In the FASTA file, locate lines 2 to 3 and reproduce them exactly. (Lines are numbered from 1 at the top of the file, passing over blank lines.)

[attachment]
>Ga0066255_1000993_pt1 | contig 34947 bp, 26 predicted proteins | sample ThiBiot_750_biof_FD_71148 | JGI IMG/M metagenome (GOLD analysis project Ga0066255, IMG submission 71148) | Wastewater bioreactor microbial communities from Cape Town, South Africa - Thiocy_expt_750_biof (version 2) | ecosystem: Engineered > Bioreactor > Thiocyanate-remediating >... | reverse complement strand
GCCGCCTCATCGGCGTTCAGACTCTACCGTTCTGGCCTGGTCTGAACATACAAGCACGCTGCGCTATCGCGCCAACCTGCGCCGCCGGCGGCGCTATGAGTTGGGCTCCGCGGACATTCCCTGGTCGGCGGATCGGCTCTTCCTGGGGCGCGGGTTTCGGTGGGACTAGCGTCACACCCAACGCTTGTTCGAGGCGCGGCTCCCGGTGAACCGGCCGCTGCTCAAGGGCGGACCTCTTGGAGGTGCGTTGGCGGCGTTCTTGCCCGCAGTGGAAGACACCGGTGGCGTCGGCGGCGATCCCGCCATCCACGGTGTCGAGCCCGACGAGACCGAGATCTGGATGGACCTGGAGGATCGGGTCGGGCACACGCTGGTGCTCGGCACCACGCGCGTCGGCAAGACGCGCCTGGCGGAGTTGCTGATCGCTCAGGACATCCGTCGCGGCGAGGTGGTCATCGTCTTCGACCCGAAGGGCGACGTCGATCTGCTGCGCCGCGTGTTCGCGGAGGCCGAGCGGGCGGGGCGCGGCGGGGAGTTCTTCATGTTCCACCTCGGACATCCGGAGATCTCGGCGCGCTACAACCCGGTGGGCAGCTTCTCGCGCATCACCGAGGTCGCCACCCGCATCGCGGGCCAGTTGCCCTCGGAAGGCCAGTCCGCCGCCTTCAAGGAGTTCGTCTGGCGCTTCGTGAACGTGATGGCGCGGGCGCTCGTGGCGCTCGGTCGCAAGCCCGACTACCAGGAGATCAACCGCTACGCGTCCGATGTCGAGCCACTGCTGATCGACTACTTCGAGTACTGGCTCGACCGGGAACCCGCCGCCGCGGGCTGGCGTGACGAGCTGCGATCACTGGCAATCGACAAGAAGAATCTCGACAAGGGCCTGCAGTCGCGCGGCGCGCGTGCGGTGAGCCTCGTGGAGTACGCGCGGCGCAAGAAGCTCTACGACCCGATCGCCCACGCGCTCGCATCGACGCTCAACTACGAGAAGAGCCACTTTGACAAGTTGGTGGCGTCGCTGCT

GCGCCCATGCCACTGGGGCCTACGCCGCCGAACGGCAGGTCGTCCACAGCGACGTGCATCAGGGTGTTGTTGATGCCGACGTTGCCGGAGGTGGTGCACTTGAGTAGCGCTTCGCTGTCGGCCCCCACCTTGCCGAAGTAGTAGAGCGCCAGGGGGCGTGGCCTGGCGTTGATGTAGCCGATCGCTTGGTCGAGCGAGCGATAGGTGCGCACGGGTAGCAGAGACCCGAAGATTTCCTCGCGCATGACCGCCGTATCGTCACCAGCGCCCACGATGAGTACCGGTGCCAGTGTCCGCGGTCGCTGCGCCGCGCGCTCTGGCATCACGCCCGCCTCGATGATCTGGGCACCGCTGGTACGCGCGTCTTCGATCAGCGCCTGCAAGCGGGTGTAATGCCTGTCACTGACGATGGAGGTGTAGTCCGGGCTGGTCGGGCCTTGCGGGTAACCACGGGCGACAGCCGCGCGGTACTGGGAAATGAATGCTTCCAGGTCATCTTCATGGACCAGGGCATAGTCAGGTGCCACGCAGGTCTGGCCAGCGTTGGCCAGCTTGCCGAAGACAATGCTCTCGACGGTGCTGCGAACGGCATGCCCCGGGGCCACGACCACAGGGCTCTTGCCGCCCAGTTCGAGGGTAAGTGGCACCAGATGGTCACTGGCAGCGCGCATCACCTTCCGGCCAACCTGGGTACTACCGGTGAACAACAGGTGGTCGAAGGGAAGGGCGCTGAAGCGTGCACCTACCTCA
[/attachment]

GCCGCCTCATCGGCGTTCAGACTCTACCGTTCTGGCCTGGTCTGAACATACAAGCACGCTGCGCTATCGCGCCAACCTGCGCCGCCGGCGGCGCTATGAGTTGGGCTCCGCGGACATTCCCTGGTCGGCGGATCGGCTCTTCCTGGGGCGCGGGTTTCGGTGGGACTAGCGTCACACCCAACGCTTGTTCGAGGCGCGGCTCCCGGTGAACCGGCCGCTGCTCAAGGGCGGACCTCTTGGAGGTGCGTTGGCGGCGTTCTTGCCCGCAGTGGAAGACACCGGTGGCGTCGGCGGCGATCCCGCCATCCACGGTGTCGAGCCCGACGAGACCGAGATCTGGATGGACCTGGAGGATCGGGTCGGGCACACGCTGGTGCTCGGCACCACGCGCGTCGGCAAGACGCGCCTGGCGGAGTTGCTGATCGCTCAGGACATCCGTCGCGGCGAGGTGGTCATCGTCTTCGACCCGAAGGGCGACGTCGATCTGCTGCGCCGCGTGTTCGCGGAGGCCGAGCGGGCGGGGCGCGGCGGGGAGTTCTTCATGTTCCACCTCGGACATCCGGAGATCTCGGCGCGCTACAACCCGGTGGGCAGCTTCTCGCGCATCACCGAGGTCGCCACCCGCATCGCGGGCCAGTTGCCCTCGGAAGGCCAGTCCGCCGCCTTCAAGGAGTTCGTCTGGCGCTTCGTGAACGTGATGGCGCGGGCGCTCGTGGCGCTCGGTCGCAAGCCCGACTACCAGGAGATCAACCGCTACGCGTCCGATGTCGAGCCACTGCTGATCGACTACTTCGAGTACTGGCTCGACCGGGAACCCGCCGCCGCGGGCTGGCGTGACGAGCTGCGATCACTGGCAATCGACAAGAAGAATCTCGACAAGGGCCTGCAGTCGCGCGGCGCGCGTGCGGTGAGCCTCGTGGAGTACGCGCGGCGCAAGAAGCTCTACGACCCGATCGCCCACGCGCTCGCATCGACGCTCAACTACGAGAAGAGCCACTTTGACAAGTTGGTGGCGTCGCTGCT

GCGCCCATGCCACTGGGGCCTACGCCGCCGAACGGCAGGTCGTCCACAGCGACGTGCATCAGGGTGTTGTTGATGCCGACGTTGCCGGAGGTGGTGCACTTGAGTAGCGCTTCGCTGTCGGCCCCCACCTTGCCGAAGTAGTAGAGCGCCAGGGGGCGTGGCCTGGCGTTGATGTAGCCGATCGCTTGGTCGAGCGAGCGATAGGTGCGCACGGGTAGCAGAGACCCGAAGATTTCCTCGCGCATGACCGCCGTATCGTCACCAGCGCCCACGATGAGTACCGGTGCCAGTGTCCGCGGTCGCTGCGCCGCGCGCTCTGGCATCACGCCCGCCTCGATGATCTGGGCACCGCTGGTACGCGCGTCTTCGATCAGCGCCTGCAAGCGGGTGTAATGCCTGTCACTGACGATGGAGGTGTAGTCCGGGCTGGTCGGGCCTTGCGGGTAACCACGGGCGACAGCCGCGCGGTACTGGGAAATGAATGCTTCCAGGTCATCTTCATGGACCAGGGCATAGTCAGGTGCCACGCAGGTCTGGCCAGCGTTGGCCAGCTTGCCGAAGACAATGCTCTCGACGGTGCTGCGAACGGCATGCCCCGGGGCCACGACCACAGGGCTCTTGCCGCCCAGTTCGAGGGTAAGTGGCACCAGATGGTCACTGGCAGCGCGCATCACCTTCCGGCCAACCTGGGTACTACCGGTGAACAACAGGTGGTCGAAGGGAAGGGCGCTGAAGCGTGCACCTACCTCA